By Bruce McCafferty and Mark Santos
The pharmaceutical industry’s targeting of new therapies for niche markets has added another dimension to traditional business models. Biopharma companies contending in this fragmented and competitive market are now under pressure to find innovative ways to get ahead of their competition and reap the first-to-market benefits. Doing so, though, means making capacity decisions long before you know how your drug will perform on the market (or if it is even approved) or waiting until clinical trial data can better guide your decisions. The latter puts you at risk of not having enough capacity when you need it, risking a drug shortage, while the former could result in capacity being underutilized. Both scenarios could have costly and damaging consequences for your brand or, more importantly, patients in need of their medication.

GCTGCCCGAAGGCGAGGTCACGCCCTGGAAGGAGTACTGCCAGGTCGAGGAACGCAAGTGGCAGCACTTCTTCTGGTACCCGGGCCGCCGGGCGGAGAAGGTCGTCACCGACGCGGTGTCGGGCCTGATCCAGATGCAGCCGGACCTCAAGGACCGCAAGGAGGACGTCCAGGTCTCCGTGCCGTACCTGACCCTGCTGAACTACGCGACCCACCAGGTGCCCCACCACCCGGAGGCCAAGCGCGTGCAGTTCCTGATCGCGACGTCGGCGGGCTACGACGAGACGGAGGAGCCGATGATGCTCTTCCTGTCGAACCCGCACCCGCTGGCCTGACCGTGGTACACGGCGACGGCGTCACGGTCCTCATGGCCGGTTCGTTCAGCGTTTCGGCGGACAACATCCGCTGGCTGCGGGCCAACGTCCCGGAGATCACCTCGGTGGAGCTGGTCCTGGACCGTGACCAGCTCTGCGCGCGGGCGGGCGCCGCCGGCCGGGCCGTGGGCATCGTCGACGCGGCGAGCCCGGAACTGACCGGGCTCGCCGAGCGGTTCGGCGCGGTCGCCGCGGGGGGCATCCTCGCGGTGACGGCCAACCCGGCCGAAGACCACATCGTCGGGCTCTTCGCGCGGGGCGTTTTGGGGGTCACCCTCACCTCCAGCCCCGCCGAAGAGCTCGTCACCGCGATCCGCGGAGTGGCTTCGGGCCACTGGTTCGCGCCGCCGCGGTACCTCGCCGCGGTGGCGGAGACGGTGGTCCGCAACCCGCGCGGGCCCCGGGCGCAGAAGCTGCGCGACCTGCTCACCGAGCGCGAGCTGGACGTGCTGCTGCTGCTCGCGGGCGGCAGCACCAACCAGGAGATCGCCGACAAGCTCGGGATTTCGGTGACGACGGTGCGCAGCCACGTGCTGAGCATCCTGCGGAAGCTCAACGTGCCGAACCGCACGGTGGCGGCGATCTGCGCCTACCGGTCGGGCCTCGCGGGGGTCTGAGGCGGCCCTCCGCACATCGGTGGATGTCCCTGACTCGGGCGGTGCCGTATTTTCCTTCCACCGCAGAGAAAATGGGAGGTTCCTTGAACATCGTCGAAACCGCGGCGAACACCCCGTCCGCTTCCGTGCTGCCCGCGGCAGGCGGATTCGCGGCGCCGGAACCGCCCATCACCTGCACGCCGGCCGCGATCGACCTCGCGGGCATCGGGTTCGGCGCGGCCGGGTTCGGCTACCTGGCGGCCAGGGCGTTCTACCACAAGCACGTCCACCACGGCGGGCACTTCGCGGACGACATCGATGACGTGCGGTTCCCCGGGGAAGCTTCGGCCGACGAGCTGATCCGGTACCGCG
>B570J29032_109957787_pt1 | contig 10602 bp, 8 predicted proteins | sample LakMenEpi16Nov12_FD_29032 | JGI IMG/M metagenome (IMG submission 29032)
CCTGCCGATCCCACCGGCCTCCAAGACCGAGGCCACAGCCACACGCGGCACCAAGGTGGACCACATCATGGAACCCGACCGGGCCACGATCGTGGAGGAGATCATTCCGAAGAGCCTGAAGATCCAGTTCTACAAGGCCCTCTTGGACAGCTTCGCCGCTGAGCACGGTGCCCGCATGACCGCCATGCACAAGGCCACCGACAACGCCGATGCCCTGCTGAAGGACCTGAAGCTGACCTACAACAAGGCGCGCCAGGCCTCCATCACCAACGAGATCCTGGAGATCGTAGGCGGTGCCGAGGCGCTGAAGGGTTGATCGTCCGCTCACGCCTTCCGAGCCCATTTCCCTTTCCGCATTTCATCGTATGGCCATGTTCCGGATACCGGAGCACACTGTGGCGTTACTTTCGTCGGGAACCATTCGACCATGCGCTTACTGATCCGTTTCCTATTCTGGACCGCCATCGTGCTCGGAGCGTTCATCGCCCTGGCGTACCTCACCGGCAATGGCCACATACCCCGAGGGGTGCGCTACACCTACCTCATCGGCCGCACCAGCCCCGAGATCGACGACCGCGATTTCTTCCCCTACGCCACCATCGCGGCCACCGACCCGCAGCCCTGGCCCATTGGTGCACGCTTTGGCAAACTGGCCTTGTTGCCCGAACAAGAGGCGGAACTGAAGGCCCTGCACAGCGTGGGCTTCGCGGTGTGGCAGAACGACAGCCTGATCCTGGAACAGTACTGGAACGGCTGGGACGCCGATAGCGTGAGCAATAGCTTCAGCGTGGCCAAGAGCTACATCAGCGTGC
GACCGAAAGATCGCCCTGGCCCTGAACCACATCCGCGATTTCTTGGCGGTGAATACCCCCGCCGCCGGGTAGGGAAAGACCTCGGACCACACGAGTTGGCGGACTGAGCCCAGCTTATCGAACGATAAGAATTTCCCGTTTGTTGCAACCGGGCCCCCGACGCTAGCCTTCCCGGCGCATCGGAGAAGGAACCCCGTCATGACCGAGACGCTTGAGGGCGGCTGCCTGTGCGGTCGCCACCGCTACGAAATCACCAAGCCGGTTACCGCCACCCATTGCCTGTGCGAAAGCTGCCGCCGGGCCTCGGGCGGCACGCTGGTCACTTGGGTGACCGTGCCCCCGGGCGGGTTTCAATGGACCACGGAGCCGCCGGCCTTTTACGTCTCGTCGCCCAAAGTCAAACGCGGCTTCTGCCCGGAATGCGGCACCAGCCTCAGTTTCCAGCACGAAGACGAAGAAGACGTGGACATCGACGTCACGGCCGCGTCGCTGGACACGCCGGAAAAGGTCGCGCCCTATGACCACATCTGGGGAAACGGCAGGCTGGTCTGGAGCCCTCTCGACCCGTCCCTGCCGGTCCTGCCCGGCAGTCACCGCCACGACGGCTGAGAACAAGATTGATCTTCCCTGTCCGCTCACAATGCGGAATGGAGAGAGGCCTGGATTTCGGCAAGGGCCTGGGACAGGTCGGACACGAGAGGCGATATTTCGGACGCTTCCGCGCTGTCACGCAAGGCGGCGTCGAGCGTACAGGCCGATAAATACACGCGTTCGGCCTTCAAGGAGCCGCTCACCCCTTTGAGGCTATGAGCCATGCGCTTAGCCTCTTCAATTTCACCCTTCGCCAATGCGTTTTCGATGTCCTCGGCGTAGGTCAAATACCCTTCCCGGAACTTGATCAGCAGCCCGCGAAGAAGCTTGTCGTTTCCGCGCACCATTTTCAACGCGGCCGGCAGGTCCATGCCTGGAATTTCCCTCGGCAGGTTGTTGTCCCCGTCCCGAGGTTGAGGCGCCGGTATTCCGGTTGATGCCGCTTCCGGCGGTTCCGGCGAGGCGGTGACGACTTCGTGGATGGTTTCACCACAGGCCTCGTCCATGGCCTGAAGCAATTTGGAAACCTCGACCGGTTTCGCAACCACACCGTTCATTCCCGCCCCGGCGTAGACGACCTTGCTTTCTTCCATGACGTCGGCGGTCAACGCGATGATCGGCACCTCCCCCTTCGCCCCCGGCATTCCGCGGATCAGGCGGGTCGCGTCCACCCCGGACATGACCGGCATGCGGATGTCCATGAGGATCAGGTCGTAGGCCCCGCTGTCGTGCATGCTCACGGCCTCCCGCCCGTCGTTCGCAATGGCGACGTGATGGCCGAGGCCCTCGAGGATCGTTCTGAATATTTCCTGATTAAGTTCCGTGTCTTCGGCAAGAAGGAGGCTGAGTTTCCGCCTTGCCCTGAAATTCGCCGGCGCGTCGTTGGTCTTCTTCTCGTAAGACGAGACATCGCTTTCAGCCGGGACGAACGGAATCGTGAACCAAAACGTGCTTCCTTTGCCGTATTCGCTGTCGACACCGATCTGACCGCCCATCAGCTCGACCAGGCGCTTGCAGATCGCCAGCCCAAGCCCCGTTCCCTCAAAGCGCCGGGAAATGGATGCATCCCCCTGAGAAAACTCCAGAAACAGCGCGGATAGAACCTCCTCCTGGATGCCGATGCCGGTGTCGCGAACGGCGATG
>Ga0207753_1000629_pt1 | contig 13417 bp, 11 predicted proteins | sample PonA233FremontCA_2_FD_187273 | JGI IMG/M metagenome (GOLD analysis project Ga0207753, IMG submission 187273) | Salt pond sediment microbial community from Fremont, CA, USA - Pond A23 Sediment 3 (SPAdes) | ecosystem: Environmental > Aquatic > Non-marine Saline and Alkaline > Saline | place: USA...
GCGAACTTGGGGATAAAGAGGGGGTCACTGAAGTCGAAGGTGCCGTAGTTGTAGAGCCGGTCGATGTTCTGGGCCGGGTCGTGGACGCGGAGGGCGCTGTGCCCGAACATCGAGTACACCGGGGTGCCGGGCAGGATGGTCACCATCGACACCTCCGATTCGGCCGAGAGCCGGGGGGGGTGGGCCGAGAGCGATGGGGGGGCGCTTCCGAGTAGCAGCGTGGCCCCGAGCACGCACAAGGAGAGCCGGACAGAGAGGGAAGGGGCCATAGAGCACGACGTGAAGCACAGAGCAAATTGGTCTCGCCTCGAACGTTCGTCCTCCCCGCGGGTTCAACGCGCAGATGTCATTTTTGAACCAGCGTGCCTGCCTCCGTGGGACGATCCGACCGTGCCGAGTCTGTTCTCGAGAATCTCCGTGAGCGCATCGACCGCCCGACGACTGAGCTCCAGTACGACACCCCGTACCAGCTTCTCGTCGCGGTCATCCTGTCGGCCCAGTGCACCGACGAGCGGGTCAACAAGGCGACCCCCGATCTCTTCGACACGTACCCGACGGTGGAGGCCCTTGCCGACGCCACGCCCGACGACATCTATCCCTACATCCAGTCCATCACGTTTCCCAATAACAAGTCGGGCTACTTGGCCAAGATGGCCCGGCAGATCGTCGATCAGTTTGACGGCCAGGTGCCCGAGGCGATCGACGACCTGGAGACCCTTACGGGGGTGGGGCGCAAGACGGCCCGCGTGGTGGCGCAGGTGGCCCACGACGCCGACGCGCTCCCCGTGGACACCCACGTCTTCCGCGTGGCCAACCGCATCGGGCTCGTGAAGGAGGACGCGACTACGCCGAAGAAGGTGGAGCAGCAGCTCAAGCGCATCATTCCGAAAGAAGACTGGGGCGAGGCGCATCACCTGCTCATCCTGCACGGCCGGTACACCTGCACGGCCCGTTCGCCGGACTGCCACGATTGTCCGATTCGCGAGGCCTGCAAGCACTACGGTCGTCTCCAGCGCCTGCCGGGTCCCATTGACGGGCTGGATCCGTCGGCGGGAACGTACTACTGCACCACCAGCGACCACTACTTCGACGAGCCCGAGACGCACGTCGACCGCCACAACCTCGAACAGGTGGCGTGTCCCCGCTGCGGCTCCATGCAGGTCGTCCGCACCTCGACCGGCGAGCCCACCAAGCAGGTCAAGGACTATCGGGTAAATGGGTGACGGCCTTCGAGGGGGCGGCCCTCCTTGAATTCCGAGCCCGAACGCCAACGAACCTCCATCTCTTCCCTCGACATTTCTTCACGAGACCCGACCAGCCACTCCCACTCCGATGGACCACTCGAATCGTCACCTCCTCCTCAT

The alternative is to work with a CDMO. With outsourcing, the onus is no longer on you, the biomanufacturer, to ensure you build the appropriate capacity for your product’s launch. Nevertheless, the partner you select must be able to respond appropriately to fluctuations in demand in order to maintain reasonable operational and capital expenditures. This requires facilities designed to ensure a reliable delivery of materials for clinical through commercial manufacturing, including a wide range of bioreactors to suit changing volume needs. Stainless steel bioreactors that can hold a wide range of volumes have historically been the go-to for drug manufacturers. Yet, the advent of single-use technology (SUT), which enables faster process changeover, lower investment costs, and smaller facility footprints, provides the opportunity to manufacture a drug at volumes of 2,000 liters or less, a significant advantage in today’s evolving landscape. However, the disparity between these bioreactor volumes leaves little room for demand flexibility between large- and small-volume needs. One solution is to use mid-volume capacity bioreactors, which offer agility in an unpredictable industry while also balancing the cost of goods as a program prepares to launch.